From the Disability Integration Advisor’s Office, DR-4085-NY
Hurricane Sandy, like all disasters, did not discriminate. Everyone in its path, regardless of race, ethnicity, socioeconomic class, disability status, and other characteristics, was at risk. But the effects on different groups of people were unequal. People with disabilities (more than 20 percent of the population according to the 2010 U.S. Census) and others with access and functional needs (another 30 percent or more) who were in Sandy’s path faced multiple barriers that limited their access to the resources and skills needed to prepare for, respond to and recover from Sandy.
We’ve already heard some of the most disturbing stories on the news - people using power wheelchairs and breathing machines, both requiring electricity to operate, who, when they lost power for several days, were in dire straits, dependent on the good will of friends, neighbors and strangers for their mobility and, in some cases, their survival. And people who are deaf, who did not receive warnings about Sandy before the hurricane struck, or information about how to obtain assistance after the disaster in accessible formats so that they were prevented from appropriately preparing beforehand and/or obtaining the help they were entitled to after Sandy affected their lives.
But there are many other stories we have not yet heard - about people with disabilities and others with access and functional needs who, even if not adequately prepared for Sandy, were able to obtain what they needed from FEMA and other governmental agencies and community organizations after the fact - what we would call promising practices - as well as other types of challenges that people with disabilities and others with access and functional needs faced in getting the assistance they needed before, during and after Sandy, from which FEMA and other emergency management organizations can learn and expand their work.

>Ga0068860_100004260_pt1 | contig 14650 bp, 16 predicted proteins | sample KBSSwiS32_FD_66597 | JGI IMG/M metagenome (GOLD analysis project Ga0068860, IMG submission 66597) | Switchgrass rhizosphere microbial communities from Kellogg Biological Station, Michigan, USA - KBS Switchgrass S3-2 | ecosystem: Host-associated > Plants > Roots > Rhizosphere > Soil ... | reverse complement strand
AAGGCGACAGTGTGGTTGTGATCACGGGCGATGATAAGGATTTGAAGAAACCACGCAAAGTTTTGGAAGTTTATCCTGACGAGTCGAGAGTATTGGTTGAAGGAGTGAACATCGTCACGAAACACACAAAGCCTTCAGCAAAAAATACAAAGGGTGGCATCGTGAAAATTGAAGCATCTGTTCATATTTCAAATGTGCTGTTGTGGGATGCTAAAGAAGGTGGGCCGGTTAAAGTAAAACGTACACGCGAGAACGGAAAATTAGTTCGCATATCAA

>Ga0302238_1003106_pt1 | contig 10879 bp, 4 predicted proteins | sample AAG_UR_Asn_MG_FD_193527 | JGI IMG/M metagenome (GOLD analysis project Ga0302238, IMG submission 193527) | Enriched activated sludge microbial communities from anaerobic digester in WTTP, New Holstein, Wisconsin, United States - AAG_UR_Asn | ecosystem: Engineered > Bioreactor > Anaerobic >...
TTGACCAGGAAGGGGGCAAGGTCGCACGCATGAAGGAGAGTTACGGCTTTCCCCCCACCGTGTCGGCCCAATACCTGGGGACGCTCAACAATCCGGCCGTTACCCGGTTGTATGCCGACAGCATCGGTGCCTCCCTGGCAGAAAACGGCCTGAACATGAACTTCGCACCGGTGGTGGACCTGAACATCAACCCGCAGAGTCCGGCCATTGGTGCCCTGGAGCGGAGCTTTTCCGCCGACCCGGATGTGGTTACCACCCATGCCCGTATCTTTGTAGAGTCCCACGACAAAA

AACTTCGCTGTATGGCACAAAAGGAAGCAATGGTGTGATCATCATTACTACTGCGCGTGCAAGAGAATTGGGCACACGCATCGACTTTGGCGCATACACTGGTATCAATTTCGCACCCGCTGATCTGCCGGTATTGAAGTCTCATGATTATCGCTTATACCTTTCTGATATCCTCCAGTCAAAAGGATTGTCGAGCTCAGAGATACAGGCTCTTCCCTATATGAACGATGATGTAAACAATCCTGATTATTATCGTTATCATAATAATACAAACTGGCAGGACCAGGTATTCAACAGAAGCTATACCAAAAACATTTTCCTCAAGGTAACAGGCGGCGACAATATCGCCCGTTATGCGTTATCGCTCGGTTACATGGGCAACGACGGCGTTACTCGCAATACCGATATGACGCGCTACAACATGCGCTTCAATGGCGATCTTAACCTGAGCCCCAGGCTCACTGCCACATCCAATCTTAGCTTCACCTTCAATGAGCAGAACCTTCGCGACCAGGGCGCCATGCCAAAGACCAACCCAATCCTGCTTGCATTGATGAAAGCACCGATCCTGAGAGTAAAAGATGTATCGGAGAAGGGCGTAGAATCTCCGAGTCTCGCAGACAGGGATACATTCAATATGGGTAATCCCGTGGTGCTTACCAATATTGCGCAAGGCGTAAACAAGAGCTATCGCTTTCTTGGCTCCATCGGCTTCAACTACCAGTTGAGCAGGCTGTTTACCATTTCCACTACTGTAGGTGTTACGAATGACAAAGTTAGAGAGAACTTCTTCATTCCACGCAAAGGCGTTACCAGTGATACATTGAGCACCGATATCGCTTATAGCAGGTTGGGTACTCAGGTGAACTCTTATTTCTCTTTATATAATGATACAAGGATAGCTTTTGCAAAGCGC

So how can we gather these stories? Enter Harilyn Rousso, a local hire with the Disability Integration Advisor Office at the Joint Field Office in Queens, who is a longtime community leader, social worker, psychotherapist, painter, writer and a woman with a disability. One of her roles is to collect stories from New York’s Sandy survivors who have various disabilities, and others who also have access and functional needs, in order to identify promising practices and remaining challenges from this broad, diverse group. She will also be gathering information on whether and how these survivors are planning for future disasters and what they see as their role in community emergency preparedness activities. The names and any identifying information will be confidential.
To contribute stories or contacts, you can reach Harilyn Rousso.